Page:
July 2, 2022

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Watch: American fighting in Ukraine sends message of thanks from the front

3 min read

After leaving his wife and home in Connecticut for sleepless nights and rocket fire on Ukraine’s frontlines, American James Vasquez says he’s grateful for the support he’s received.

Vasquez, in a video posted to Twitter Thursday, gave thanks for the prayers and generosity that he says has made it possible for him to travel to Ukraine to fight alongside its military against Russia’s invasion. The home contractor and veteran is one of tens of thousands of foreigners who have volunteered for Ukraine’s International Legion of Territorial Defense.

Since arriving in Ukraine last month, Vasquez has documented his activities on his Twitter account that has amassed 275,000 followers. His tweets have described negotiating his way through Ukraine’s border, shelling from Russian forces and other scenes from the frontlines.

“I want to thank everybody and tell you how much I appreciate all your help and your generosity and your well wishes and your prayers and your donations,” Vasquez, who has a salt-and-pepper goatee, said in his video Thursday. “It’s just super overwhelming not just for me but for everybody that I’m here with. So, thank you. Thank you.”

Scores of destroyed automobiles remain as a result of a shellfire on the destroyed bridge on April 7, 2022, in Irpin, Ukraine. The Russian retreat from towns near Kyiv has revealed scores of civilian deaths and the full extent of devastation from Russia’s failed attempt to seize the Ukrainian capital.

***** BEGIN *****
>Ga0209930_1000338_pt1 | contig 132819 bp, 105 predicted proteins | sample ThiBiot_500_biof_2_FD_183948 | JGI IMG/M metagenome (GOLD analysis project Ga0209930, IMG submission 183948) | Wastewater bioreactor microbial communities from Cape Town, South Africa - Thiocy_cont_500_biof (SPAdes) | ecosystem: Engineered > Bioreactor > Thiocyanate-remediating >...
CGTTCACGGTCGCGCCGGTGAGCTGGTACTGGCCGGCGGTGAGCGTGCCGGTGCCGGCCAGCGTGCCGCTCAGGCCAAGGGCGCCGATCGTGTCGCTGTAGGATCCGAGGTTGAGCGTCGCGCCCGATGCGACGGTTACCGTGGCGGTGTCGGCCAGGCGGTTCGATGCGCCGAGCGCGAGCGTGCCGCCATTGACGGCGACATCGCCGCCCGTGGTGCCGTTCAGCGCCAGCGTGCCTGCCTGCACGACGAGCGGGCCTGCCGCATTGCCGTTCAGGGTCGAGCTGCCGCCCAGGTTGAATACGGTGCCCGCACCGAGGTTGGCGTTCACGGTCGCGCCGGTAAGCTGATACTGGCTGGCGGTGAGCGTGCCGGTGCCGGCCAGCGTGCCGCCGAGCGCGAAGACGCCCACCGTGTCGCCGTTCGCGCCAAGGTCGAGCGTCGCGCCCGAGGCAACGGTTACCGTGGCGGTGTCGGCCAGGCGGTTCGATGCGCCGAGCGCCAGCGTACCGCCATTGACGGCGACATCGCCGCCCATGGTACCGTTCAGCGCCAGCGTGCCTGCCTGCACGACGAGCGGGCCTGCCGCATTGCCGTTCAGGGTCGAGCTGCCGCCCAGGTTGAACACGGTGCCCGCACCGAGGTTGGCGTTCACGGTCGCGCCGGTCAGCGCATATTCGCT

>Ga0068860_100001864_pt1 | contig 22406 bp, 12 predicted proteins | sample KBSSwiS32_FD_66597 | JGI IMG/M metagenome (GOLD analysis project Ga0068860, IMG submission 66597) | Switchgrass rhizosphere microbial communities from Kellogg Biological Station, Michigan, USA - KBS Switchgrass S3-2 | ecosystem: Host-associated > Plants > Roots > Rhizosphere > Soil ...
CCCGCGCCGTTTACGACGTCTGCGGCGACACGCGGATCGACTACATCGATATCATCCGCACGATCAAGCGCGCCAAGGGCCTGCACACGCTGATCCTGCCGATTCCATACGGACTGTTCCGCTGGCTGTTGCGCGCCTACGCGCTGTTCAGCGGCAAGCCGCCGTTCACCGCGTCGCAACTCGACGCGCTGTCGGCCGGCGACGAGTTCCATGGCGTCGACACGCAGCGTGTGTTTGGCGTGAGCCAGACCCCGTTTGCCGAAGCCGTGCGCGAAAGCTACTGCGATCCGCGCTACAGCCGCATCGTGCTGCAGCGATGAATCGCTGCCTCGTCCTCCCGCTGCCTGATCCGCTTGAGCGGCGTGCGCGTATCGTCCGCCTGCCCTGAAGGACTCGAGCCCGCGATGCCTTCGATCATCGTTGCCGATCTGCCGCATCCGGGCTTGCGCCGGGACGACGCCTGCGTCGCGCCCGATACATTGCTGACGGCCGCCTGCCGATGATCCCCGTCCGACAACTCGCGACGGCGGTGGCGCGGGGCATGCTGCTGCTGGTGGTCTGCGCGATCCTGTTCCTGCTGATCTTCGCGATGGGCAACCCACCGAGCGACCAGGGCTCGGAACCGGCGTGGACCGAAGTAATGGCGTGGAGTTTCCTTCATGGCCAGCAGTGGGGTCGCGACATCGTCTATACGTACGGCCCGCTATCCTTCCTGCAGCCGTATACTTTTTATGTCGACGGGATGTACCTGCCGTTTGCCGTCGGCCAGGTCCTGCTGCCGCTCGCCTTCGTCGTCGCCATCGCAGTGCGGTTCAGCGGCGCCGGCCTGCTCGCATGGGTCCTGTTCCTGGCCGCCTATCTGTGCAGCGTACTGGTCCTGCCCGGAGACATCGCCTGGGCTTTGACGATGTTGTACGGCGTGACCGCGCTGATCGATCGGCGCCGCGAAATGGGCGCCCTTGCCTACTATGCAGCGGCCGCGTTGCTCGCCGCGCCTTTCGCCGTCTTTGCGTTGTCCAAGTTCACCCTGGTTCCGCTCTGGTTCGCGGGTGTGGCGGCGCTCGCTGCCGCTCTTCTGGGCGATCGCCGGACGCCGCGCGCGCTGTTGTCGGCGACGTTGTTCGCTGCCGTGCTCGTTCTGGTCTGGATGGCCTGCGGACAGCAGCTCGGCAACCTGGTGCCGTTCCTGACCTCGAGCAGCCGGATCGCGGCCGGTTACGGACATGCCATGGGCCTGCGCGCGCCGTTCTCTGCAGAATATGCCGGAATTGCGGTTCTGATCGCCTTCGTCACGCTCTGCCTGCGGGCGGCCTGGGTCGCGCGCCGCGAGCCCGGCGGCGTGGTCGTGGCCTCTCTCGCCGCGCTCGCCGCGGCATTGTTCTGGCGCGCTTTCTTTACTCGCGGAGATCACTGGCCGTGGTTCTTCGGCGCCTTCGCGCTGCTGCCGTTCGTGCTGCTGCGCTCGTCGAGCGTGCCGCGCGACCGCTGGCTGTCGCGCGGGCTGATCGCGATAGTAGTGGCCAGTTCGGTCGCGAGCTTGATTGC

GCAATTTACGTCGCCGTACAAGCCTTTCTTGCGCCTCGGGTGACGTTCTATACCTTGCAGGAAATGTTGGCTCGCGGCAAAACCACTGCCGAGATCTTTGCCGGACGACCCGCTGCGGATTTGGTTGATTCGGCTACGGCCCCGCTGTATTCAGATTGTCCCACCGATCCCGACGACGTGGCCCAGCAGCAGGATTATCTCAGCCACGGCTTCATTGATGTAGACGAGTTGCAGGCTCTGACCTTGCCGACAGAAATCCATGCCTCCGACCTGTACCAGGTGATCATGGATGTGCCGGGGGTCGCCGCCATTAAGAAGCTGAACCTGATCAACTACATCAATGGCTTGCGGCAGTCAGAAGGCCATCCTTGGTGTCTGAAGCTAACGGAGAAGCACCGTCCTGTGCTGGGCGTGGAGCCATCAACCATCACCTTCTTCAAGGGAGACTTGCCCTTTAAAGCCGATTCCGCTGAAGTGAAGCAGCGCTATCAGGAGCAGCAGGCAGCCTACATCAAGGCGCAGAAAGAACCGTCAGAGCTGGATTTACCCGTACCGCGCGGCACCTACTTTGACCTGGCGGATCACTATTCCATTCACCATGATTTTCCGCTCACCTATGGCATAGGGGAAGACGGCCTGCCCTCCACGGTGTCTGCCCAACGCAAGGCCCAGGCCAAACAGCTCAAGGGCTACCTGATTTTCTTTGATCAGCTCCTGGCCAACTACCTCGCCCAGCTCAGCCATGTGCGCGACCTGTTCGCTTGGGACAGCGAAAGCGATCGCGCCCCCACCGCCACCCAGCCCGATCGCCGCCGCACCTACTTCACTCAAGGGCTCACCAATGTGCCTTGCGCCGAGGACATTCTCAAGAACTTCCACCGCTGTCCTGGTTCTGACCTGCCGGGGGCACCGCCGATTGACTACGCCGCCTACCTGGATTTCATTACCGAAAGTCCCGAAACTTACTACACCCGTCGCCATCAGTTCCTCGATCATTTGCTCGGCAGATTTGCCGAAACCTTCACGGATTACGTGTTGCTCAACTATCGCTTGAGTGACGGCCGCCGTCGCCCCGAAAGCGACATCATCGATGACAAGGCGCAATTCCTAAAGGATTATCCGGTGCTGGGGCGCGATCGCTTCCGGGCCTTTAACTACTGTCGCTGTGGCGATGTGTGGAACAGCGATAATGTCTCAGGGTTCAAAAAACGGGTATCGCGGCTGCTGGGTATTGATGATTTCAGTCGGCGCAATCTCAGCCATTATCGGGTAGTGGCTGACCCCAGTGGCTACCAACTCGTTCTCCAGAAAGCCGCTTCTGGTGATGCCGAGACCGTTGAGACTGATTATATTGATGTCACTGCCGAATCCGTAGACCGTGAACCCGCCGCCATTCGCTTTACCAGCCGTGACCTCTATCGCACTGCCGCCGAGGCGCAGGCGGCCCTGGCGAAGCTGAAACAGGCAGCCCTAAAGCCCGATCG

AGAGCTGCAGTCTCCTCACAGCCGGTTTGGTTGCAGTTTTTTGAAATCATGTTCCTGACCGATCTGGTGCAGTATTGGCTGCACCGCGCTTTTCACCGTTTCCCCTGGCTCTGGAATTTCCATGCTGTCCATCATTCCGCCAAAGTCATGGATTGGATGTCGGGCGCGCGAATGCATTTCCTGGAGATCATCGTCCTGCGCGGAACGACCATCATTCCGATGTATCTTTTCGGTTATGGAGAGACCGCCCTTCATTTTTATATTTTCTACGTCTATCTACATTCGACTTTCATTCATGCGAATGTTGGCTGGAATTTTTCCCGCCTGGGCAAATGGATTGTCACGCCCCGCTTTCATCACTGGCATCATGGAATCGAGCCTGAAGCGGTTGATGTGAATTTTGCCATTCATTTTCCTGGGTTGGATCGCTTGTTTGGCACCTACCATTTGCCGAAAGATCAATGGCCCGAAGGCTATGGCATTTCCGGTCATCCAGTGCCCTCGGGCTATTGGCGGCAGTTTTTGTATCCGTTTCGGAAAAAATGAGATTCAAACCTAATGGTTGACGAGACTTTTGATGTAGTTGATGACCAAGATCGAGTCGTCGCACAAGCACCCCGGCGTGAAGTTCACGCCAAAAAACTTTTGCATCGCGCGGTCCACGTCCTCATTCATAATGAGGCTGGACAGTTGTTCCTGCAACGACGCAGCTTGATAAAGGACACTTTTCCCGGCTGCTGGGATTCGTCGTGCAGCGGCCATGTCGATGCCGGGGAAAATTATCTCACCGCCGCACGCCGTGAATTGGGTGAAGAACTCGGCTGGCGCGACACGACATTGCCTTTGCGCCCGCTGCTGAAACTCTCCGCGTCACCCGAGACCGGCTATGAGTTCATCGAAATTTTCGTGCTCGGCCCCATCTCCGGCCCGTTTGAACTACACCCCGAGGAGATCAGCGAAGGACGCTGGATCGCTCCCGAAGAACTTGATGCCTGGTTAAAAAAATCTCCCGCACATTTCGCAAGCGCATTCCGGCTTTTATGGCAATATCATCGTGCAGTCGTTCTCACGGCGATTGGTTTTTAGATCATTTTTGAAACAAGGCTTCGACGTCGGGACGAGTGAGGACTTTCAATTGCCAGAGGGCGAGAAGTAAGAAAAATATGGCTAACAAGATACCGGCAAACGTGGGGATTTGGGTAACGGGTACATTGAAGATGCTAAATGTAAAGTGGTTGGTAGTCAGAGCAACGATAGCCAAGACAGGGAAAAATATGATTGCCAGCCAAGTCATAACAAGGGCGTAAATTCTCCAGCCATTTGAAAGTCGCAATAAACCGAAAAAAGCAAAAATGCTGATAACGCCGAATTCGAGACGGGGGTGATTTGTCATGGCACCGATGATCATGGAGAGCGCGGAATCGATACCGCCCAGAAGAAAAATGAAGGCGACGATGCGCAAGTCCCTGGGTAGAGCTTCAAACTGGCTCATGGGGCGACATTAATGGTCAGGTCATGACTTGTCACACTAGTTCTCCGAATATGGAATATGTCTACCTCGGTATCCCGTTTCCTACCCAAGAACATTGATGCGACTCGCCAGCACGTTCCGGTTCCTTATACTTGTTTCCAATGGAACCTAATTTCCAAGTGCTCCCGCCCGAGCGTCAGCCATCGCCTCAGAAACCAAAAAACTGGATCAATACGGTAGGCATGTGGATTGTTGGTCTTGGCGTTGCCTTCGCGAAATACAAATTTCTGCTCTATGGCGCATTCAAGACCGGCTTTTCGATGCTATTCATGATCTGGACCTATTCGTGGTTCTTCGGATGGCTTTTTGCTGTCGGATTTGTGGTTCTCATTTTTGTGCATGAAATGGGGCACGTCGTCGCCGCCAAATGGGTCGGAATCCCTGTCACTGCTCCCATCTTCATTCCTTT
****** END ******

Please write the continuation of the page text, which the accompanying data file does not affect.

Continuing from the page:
Anastasia Vlasova/Getty Images

In the video, Vasquez said he was packing and remobilizing for the eastern front. He said he had a few days of downtime where he could sleep in a bed, and take a hot shower “with towels and body wash and all that fun stuff.”

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A U.S. Army veteran, Vasquez said he started his Twitter account, despite his unfamiliarity with the platform, to document his journey after making the decision to fight in Ukraine after Russia launched its invasion on February 24.

Vasquez has since live-tweeted his experience, responding to false reports of his death, showing a picture of a stray cat he befriended or displaying rifles and other military hardware that’s part of his day-to-day existence.

“It’s midnight here but I can’t sleep because I can’t wait to get in the s**t tomorrow,” he said in a March 17 tweet. “Every atrocity, every war crime, every innocent civilian being murdered on a day to day basis gets everyone here more motivated to fight.”

He’s also used the account to provide a glimpse of daily life behind the frontlines that includes captured armored vehicles and Molotov cocktail supplies, as well as his observation on the large number of elderly people unable to flee the conflict and dogs missing limbs.

But his trip to Ukraine has come at a cost. Tina Vasquez, his wife, told The Hour that she has relied on family, friends and strangers for support. She said people have donated money to pay for travel expenses while offering help during the stressful time.

“It’s in his DNA. He’s a soldier,” Tina Vasquez told The Hour, describing her 47-year-old husband. “He didn’t want to watch it at home. He asked me if he could go and I told him, ‘yes.’”

She said her husband, a former U.S. Army staff sergeant, plans to spend at least two months in Ukraine despite having no ties to the country but a strong belief in its sovereignty.

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Newsweek was unable to reach James Vasquez for comment.

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